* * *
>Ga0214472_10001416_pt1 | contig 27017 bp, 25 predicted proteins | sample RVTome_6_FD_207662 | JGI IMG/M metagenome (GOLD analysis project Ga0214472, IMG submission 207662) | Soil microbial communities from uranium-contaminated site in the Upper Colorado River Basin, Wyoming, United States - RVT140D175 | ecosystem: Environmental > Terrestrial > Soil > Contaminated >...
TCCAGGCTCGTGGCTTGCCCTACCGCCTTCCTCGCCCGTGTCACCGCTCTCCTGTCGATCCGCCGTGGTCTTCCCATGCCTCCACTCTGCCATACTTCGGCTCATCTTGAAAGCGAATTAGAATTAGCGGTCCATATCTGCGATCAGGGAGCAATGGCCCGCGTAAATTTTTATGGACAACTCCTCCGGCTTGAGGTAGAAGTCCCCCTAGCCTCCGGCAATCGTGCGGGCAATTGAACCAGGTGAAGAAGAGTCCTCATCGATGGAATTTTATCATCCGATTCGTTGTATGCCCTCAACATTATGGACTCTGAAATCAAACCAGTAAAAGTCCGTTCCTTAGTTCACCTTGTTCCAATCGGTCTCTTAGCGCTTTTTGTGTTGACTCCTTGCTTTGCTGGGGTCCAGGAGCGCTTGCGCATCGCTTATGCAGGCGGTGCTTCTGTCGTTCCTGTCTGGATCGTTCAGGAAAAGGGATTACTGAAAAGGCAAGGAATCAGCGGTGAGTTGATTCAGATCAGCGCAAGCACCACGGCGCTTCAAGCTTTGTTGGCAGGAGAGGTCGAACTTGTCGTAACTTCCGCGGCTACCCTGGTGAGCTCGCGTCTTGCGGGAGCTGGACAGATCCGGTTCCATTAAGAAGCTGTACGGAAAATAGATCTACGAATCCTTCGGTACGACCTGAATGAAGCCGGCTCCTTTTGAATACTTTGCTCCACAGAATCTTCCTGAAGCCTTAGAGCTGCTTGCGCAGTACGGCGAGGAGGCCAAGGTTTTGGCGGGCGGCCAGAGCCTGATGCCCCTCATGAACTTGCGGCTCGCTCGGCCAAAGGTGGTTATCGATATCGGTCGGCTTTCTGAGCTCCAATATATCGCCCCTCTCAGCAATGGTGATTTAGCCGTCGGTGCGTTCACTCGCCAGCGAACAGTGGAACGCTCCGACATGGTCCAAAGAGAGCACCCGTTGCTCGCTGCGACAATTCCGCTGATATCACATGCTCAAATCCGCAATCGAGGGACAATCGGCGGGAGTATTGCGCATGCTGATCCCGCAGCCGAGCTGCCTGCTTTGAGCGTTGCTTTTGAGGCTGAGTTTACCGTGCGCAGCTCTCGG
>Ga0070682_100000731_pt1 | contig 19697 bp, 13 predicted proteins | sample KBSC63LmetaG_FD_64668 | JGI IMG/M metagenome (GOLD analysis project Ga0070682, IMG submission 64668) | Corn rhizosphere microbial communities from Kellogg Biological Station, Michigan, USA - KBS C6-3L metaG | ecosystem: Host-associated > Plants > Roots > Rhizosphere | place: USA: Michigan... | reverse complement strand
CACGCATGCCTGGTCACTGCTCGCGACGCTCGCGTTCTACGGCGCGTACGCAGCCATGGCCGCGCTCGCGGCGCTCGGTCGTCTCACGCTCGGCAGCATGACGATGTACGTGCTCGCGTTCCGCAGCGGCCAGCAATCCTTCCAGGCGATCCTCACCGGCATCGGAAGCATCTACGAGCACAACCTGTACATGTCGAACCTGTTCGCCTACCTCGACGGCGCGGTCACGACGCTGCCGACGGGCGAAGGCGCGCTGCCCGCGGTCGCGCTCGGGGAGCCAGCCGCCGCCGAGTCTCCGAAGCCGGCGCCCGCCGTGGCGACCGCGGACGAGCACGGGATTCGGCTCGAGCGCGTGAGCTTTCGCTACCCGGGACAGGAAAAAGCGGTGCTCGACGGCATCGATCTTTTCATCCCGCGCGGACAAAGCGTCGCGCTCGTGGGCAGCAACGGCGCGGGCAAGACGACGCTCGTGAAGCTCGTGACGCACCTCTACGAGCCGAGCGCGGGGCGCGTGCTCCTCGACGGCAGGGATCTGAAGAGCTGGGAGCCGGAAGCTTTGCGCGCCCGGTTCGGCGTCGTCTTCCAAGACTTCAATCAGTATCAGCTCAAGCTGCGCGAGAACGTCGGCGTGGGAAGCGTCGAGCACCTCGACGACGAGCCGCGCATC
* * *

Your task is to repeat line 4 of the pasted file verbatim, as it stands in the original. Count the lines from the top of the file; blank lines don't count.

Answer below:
CACGCATGCCTGGTCACTGCTCGCGACGCTCGCGTTCTACGGCGCGTACGCAGCCATGGCCGCGCTCGCGGCGCTCGGTCGTCTCACGCTCGGCAGCATGACGATGTACGTGCTCGCGTTCCGCAGCGGCCAGCAATCCTTCCAGGCGATCCTCACCGGCATCGGAAGCATCTACGAGCACAACCTGTACATGTCGAACCTGTTCGCCTACCTCGACGGCGCGGTCACGACGCTGCCGACGGGCGAAGGCGCGCTGCCCGCGGTCGCGCTCGGGGAGCCAGCCGCCGCCGAGTCTCCGAAGCCGGCGCCCGCCGTGGCGACCGCGGACGAGCACGGGATTCGGCTCGAGCGCGTGAGCTTTCGCTACCCGGGACAGGAAAAAGCGGTGCTCGACGGCATCGATCTTTTCATCCCGCGCGGACAAAGCGTCGCGCTCGTGGGCAGCAACGGCGCGGGCAAGACGACGCTCGTGAAGCTCGTGACGCACCTCTACGAGCCGAGCGCGGGGCGCGTGCTCCTCGACGGCAGGGATCTGAAGAGCTGGGAGCCGGAAGCTTTGCGCGCCCGGTTCGGCGTCGTCTTCCAAGACTTCAATCAGTATCAGCTCAAGCTGCGCGAGAACGTCGGCGTGGGAAGCGTCGAGCACCTCGACGACGAGCCGCGCATC